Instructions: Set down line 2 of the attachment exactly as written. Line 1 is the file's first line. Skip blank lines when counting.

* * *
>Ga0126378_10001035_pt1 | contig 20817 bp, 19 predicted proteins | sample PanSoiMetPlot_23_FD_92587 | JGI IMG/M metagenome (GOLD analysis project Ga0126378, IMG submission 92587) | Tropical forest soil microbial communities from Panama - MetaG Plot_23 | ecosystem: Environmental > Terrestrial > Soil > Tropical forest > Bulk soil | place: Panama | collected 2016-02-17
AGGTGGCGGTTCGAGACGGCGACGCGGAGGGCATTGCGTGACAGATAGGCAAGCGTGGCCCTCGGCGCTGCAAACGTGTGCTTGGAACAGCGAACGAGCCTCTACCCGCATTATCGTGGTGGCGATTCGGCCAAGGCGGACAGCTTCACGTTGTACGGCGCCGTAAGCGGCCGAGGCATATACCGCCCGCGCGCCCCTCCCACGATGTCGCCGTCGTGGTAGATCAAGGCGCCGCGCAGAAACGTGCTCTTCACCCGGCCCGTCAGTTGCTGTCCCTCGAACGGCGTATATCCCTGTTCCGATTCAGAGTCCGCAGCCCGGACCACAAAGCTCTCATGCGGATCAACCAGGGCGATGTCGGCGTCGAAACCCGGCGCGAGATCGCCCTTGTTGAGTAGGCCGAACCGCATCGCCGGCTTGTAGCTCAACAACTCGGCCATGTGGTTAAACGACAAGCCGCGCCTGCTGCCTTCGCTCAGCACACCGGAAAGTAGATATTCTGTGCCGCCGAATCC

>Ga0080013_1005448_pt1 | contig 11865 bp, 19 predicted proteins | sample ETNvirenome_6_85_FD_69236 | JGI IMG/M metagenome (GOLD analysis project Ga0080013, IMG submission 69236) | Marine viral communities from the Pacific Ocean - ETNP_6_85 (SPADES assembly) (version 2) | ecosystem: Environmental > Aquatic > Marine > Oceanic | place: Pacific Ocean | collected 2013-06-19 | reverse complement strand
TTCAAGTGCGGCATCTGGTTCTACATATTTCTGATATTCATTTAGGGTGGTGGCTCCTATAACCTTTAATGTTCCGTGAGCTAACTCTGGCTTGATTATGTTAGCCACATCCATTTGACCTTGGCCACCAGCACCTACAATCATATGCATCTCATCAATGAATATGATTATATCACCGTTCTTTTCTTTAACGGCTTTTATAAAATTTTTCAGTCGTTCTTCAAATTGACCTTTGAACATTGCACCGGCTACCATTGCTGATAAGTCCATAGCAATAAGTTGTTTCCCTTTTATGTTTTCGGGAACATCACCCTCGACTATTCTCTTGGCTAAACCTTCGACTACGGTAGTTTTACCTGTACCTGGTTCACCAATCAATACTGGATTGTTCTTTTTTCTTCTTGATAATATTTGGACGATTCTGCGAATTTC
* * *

AGGTGGCGGTTCGAGACGGCGACGCGGAGGGCATTGCGTGACAGATAGGCAAGCGTGGCCCTCGGCGCTGCAAACGTGTGCTTGGAACAGCGAACGAGCCTCTACCCGCATTATCGTGGTGGCGATTCGGCCAAGGCGGACAGCTTCACGTTGTACGGCGCCGTAAGCGGCCGAGGCATATACCGCCCGCGCGCCCCTCCCACGATGTCGCCGTCGTGGTAGATCAAGGCGCCGCGCAGAAACGTGCTCTTCACCCGGCCCGTCAGTTGCTGTCCCTCGAACGGCGTATATCCCTGTTCCGATTCAGAGTCCGCAGCCCGGACCACAAAGCTCTCATGCGGATCAACCAGGGCGATGTCGGCGTCGAAACCCGGCGCGAGATCGCCCTTGTTGAGTAGGCCGAACCGCATCGCCGGCTTGTAGCTCAACAACTCGGCCATGTGGTTAAACGACAAGCCGCGCCTGCTGCCTTCGCTCAGCACACCGGAAAGTAGATATTCTGTGCCGCCGAATCC